Service users’ experiences of ‘as needed’ psychotropic medications in acute mental healthcare settings
Version of Record online: 18 SEP 2006
Journal of Advanced Nursing
Volume 56, Issue 4, pages 354–362, November 2006
How to Cite
Baker, J. A., Lovell, K., Easton, K. and Harris, N. (2006), Service users’ experiences of ‘as needed’ psychotropic medications in acute mental healthcare settings. Journal of Advanced Nursing, 56: 354–362. doi: 10.1111/j.1365-2648.2006.04016.x
- Issue online: 18 SEP 2006
- Version of Record online: 18 SEP 2006
- Accepted for publication 4 May 2006
- acute mental health care;
- patient experiences;
- psychotropic medication
Aims. This paper reports a study which aimed to explore service users’ views and experiences of the processes associated with the prescription and administration of ‘as needed’ (p.r.n.) psychotropic medications in acute mental health settings.
Background. Few studies have explored the use of ‘as needed’ medication in acute mental healthcare settings. Such medication is frequently requested by service users, but the literature is unclear about the reasons for these requests or service users’ experiences of this treatment.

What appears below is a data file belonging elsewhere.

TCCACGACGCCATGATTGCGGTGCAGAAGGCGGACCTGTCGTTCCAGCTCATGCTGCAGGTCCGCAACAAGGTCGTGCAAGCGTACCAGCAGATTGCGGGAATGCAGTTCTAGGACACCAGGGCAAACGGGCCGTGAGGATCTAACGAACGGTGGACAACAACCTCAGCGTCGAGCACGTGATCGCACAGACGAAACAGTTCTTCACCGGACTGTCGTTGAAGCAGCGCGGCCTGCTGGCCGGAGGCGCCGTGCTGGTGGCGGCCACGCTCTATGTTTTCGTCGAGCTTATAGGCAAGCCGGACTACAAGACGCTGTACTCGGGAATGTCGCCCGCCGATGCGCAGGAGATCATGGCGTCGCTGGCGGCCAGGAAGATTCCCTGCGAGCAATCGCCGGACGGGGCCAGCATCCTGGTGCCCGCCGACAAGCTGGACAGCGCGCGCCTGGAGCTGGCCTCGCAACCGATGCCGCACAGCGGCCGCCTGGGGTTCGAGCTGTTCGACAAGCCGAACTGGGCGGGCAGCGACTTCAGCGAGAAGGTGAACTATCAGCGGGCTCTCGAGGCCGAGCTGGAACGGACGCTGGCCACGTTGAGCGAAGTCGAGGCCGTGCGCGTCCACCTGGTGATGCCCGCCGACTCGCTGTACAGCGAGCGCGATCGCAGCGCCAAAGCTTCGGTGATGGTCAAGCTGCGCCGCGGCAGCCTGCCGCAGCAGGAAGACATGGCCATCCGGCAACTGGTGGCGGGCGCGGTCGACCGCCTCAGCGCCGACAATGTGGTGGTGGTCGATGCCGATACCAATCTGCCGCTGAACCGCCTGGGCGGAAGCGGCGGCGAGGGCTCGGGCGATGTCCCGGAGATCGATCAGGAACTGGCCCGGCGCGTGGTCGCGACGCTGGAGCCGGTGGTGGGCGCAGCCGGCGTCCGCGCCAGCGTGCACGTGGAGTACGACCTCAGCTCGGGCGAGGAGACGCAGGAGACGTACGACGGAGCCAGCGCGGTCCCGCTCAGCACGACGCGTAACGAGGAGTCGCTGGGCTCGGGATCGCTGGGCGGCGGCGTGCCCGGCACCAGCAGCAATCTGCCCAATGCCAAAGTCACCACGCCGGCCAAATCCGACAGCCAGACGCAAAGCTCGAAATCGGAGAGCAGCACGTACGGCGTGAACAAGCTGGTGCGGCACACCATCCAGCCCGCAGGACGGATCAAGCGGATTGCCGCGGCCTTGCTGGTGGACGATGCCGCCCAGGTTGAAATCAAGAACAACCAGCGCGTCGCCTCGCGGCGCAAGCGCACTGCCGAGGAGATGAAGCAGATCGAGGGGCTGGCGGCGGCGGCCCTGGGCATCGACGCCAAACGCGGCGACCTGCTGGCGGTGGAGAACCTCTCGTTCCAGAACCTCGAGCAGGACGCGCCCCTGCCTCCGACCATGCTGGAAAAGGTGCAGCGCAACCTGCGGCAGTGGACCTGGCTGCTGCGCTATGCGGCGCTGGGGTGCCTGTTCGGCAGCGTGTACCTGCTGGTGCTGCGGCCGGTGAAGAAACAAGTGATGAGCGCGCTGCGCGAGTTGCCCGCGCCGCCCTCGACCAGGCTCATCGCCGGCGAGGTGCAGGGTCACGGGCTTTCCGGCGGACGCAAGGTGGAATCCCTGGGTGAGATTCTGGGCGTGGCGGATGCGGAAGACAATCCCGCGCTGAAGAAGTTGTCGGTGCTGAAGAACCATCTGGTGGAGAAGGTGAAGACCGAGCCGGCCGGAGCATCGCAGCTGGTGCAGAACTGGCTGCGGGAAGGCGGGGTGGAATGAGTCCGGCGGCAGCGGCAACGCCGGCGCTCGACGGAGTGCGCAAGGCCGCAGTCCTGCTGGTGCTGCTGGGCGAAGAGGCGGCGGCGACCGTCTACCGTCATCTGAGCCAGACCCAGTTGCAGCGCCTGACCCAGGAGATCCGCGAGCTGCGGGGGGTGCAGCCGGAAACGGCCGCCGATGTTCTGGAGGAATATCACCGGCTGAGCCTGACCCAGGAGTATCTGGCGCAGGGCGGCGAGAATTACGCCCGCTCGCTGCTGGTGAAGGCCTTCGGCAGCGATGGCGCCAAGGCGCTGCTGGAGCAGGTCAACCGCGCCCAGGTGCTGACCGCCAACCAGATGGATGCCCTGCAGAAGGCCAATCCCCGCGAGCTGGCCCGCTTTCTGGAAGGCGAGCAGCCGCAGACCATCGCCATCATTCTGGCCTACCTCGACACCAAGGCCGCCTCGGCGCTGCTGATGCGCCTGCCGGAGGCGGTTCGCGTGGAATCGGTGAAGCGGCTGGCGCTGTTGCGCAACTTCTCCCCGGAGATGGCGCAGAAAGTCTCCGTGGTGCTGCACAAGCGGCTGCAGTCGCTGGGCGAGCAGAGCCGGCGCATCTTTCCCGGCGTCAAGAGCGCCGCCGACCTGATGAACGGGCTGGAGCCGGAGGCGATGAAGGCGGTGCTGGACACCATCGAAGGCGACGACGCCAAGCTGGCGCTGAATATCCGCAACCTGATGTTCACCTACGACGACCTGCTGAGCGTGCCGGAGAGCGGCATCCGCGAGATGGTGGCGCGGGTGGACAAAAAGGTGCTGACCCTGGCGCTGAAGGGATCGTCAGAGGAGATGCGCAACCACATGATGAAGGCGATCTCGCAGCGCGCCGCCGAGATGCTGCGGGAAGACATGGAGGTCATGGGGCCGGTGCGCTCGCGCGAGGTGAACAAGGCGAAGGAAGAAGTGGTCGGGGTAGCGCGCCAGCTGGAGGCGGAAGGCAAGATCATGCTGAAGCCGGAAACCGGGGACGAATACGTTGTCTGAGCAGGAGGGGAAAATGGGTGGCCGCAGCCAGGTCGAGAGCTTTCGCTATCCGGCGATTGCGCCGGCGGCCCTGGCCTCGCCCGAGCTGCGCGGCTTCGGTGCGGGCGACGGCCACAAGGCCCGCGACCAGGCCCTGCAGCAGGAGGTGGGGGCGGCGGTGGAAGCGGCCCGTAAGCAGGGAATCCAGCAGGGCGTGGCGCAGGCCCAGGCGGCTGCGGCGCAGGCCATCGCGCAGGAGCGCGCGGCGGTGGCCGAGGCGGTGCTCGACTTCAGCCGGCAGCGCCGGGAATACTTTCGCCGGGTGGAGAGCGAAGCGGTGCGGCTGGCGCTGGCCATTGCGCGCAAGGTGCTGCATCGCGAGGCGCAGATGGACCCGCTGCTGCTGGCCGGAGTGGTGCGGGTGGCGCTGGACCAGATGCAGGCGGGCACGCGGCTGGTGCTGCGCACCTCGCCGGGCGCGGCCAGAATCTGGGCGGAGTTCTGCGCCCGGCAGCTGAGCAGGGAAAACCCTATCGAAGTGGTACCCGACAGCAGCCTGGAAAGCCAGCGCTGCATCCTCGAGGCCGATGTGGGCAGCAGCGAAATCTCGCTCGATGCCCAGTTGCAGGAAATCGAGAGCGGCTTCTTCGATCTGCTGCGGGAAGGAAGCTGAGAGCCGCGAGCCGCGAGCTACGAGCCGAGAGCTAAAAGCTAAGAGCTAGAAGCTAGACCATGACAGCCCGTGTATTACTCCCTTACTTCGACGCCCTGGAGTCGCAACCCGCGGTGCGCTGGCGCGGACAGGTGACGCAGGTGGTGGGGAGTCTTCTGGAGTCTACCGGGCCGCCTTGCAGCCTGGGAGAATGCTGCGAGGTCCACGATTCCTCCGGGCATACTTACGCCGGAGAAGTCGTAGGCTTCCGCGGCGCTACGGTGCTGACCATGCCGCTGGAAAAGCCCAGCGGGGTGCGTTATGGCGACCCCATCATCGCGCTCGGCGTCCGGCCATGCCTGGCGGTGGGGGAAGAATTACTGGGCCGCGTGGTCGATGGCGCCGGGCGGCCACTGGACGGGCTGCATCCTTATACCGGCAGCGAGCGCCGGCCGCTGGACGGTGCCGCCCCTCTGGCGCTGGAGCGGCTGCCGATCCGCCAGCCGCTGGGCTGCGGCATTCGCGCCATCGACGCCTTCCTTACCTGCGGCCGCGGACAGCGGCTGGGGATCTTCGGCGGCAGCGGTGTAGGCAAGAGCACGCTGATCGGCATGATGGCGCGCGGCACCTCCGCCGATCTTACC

Method. A convenience sample of 22 inpatients participated in face-to-face semi-structured interviews exploring their treatment experiences of ‘as needed’ psychotropic medication in acute mental health settings in a large city in the United Kingdom in 2005. Thematic content analysis was carried out.
Results. Interviewees highlighted the value of ‘as needed’ medications. However, the process associated with their use was perceived as confusing and stigmatizing. Service users had limited understanding of and felt unsupported in attempts to use alternatives approaches. Additionally, the decision-making and information-giving processes were unclear to them, which raises issues of power and control in acute mental health settings.
Conclusions. Nurses should take account of the issues of power and control when administering ‘as needed’ medication. The provision of adequate treatment information should be a priority to enable informed choices to be made about this form of medication.